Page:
got your tongue?" Pivoting dismissively, he swept on his coat and clapped
his hat on his head, before taking Elizabeth's hand. "The storm's getting
bad; I should see how Gibbs is holding up. Get some more sleep, Bess, you
look as queer as Dick's hatband."
Over the pounding in his head and rumbling in his bowels, Will felt a
stirring of indignant rage. How dare Jack -- an unapologetic roué and
opportunist of the highest order -- act as though Will had committed some
unforgivable crime? When had Jack ever kept faith with Will or Elizabeth? It
wasn't as if Jack and Elizabeth hadn't been entertaining one another all
night, and making Will feel like an interloper for weeks. It was just like
Jack to expect Will to adhere to a standard that he had no intention of
Will had worked himself up into such high dudgeon that Elizabeth had to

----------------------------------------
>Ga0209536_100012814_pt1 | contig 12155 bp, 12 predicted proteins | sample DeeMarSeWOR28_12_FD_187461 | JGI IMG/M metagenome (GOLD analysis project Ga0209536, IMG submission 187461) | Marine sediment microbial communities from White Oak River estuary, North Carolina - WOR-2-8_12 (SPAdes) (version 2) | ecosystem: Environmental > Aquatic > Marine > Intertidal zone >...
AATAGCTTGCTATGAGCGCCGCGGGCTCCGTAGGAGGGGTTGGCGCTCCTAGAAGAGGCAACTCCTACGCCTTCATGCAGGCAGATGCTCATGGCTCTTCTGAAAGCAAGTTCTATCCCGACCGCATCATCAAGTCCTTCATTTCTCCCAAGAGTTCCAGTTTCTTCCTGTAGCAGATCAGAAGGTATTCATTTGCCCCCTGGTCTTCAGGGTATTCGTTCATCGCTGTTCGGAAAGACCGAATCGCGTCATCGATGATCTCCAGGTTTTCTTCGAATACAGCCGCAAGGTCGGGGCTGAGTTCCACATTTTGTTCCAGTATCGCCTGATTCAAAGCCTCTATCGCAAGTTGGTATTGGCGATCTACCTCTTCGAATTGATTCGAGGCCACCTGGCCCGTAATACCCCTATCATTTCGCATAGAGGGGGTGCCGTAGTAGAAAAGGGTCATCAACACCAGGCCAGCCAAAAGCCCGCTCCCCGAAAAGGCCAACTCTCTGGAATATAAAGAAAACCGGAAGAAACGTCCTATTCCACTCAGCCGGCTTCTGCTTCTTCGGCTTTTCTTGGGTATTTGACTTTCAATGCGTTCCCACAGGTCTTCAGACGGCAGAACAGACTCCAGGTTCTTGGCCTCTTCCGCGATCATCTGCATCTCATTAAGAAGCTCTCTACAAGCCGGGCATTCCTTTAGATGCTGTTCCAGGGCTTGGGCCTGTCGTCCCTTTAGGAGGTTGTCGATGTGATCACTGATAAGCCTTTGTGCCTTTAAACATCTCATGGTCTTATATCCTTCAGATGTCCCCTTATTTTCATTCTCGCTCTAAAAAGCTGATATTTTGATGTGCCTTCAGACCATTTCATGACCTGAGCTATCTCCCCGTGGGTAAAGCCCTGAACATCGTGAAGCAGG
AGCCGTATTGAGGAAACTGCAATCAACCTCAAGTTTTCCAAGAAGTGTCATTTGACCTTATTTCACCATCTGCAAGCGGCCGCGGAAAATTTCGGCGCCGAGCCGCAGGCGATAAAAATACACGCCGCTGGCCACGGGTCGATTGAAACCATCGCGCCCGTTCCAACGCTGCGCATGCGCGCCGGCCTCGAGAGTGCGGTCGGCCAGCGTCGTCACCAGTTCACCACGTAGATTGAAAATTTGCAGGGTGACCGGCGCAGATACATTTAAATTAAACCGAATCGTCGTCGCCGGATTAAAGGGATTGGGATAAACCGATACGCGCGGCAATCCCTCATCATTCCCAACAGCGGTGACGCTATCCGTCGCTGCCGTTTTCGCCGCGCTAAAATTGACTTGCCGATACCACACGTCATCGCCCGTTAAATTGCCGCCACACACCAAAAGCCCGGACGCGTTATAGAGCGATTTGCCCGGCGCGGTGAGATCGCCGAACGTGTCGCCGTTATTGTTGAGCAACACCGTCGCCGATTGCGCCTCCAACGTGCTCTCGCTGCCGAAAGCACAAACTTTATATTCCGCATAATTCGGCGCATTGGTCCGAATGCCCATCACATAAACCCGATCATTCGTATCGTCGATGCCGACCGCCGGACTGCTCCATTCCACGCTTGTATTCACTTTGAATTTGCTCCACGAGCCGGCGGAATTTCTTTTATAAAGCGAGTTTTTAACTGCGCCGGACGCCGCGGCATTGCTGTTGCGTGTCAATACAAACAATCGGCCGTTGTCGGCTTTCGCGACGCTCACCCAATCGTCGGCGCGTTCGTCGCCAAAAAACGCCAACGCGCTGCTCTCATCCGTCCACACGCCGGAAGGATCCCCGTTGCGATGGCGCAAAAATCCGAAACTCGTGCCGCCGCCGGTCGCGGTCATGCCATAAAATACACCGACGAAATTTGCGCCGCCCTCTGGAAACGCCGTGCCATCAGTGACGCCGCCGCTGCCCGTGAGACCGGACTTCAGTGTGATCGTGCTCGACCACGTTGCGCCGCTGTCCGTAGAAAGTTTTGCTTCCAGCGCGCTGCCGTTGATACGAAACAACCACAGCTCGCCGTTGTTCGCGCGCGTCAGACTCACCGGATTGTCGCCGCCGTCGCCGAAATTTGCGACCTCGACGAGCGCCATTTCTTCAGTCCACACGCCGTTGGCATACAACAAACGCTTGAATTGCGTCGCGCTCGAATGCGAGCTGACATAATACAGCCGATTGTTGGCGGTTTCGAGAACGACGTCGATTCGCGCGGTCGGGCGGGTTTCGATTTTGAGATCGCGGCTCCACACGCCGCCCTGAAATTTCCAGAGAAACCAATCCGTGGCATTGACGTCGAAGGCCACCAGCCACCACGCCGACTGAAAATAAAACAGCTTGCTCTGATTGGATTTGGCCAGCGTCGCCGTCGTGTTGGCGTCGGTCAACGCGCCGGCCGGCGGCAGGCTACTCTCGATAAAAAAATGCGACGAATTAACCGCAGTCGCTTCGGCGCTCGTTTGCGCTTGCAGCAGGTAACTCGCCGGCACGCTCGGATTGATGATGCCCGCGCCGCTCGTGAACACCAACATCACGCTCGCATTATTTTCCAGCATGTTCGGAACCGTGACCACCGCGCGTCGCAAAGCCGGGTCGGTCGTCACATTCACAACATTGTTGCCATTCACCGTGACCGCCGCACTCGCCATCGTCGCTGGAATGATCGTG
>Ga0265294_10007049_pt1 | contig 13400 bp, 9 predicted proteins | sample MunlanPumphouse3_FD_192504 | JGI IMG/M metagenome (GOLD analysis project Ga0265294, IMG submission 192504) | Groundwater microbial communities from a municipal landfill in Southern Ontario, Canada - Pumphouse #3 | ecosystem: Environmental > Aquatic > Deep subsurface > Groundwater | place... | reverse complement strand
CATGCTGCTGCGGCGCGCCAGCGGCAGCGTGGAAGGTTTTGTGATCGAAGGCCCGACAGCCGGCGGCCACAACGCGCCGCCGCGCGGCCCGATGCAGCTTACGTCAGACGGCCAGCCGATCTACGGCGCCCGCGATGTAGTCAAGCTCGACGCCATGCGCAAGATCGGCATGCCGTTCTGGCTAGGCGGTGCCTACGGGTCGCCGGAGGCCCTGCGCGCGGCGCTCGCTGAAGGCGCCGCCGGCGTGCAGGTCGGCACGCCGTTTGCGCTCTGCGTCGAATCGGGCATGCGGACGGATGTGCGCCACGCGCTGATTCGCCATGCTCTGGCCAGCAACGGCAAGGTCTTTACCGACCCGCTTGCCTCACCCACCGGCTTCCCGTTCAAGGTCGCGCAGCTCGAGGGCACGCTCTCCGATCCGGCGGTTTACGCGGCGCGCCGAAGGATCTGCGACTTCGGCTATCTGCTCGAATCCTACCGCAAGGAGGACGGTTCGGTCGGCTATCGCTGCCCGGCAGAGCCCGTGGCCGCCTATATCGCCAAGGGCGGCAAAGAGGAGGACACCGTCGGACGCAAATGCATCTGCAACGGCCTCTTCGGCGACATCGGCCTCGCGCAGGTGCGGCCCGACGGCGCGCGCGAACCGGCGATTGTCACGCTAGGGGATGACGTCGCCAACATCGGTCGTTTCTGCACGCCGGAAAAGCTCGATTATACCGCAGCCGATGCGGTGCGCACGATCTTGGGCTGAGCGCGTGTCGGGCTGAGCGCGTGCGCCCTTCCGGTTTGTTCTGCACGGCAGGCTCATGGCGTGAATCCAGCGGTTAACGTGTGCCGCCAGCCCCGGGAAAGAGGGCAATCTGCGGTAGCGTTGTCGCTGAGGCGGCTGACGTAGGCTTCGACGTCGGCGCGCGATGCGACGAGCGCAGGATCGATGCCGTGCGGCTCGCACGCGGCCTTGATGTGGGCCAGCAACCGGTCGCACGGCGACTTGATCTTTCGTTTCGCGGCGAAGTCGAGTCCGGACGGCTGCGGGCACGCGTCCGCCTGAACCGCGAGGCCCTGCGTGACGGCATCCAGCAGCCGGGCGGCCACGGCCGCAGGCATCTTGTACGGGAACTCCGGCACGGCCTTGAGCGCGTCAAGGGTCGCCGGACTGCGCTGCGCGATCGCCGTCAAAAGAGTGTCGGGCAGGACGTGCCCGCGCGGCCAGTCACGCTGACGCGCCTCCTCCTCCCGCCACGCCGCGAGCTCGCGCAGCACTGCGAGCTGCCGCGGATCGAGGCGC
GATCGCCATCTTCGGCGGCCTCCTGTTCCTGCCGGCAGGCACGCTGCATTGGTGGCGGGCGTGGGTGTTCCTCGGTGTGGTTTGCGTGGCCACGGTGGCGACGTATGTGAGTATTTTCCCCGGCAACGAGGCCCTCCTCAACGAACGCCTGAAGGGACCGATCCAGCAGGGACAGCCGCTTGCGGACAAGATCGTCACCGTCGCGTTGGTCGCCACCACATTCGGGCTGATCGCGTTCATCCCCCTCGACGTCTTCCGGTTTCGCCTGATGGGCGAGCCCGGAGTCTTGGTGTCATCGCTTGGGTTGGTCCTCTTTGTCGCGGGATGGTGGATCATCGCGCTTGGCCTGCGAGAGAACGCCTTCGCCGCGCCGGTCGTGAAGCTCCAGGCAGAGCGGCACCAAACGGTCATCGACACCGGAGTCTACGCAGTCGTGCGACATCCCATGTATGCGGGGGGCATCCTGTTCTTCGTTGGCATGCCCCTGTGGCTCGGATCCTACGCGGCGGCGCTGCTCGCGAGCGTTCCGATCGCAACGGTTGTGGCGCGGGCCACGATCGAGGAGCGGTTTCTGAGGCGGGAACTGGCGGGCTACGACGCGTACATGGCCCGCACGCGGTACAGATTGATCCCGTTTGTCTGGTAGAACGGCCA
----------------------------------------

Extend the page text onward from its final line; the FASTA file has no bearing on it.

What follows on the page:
repeat his name twice before he realized that he was staring off into the
now empty space where Jack had stood, his mouth hanging open foolishly. He
gave himself a shake and attempted to assume a more dignified posture. Full
of self-righteous rage, he curtly replied, "Yes?"
"What do you mean by this?" she harangued, gesturing wildly. "Am I to
understand that you don't feel bound by our marriage vows at all?" When Will
failed to reply, she continued, "And I thought Jack rash and
impetuous! What on earth made you decide that of all the men in the world to
debauch, Commodore Norrington was the one to choose? Did you think this
would make things easier? What will he say when he sobers up and realizes
what he's done? Did you think to be hanged for buggery as well as piracy?"
On and on it went, ever louder and ever more hysterical, until she was
nearly hoarse with her hectoring. Abruptly, she paused and took a deep,
There was an expectant pause, and then she shrieked, "Why will you not say
"How the devil am I to get a word in edgewise?" Feeling quite smug with this
parting shot, Will turned on his heels and stalked out.